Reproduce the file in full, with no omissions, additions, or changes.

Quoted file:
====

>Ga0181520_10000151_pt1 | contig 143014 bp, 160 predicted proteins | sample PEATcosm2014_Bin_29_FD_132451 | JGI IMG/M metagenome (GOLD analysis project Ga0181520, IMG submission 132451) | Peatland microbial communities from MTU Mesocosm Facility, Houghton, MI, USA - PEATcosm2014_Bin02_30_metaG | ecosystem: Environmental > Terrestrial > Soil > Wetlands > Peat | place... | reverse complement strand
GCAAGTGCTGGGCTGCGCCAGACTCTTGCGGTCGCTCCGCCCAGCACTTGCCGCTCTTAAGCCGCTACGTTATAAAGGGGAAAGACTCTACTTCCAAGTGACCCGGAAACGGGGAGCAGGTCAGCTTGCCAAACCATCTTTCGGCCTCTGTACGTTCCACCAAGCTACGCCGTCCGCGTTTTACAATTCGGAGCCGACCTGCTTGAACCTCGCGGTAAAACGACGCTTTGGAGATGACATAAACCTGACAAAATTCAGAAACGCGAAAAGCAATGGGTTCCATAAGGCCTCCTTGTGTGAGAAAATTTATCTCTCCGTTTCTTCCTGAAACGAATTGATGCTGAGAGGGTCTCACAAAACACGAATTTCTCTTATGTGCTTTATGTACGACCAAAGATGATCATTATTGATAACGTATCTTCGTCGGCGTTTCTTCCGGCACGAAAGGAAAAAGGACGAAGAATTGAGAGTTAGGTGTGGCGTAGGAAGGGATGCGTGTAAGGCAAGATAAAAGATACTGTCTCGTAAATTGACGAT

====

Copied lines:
>Ga0181520_10000151_pt1 | contig 143014 bp, 160 predicted proteins | sample PEATcosm2014_Bin_29_FD_132451 | JGI IMG/M metagenome (GOLD analysis project Ga0181520, IMG submission 132451) | Peatland microbial communities from MTU Mesocosm Facility, Houghton, MI, USA - PEATcosm2014_Bin02_30_metaG | ecosystem: Environmental > Terrestrial > Soil > Wetlands > Peat | place... | reverse complement strand
GCAAGTGCTGGGCTGCGCCAGACTCTTGCGGTCGCTCCGCCCAGCACTTGCCGCTCTTAAGCCGCTACGTTATAAAGGGGAAAGACTCTACTTCCAAGTGACCCGGAAACGGGGAGCAGGTCAGCTTGCCAAACCATCTTTCGGCCTCTGTACGTTCCACCAAGCTACGCCGTCCGCGTTTTACAATTCGGAGCCGACCTGCTTGAACCTCGCGGTAAAACGACGCTTTGGAGATGACATAAACCTGACAAAATTCAGAAACGCGAAAAGCAATGGGTTCCATAAGGCCTCCTTGTGTGAGAAAATTTATCTCTCCGTTTCTTCCTGAAACGAATTGATGCTGAGAGGGTCTCACAAAACACGAATTTCTCTTATGTGCTTTATGTACGACCAAAGATGATCATTATTGATAACGTATCTTCGTCGGCGTTTCTTCCGGCACGAAAGGAAAAAGGACGAAGAATTGAGAGTTAGGTGTGGCGTAGGAAGGGATGCGTGTAAGGCAAGATAAAAGATACTGTCTCGTAAATTGACGAT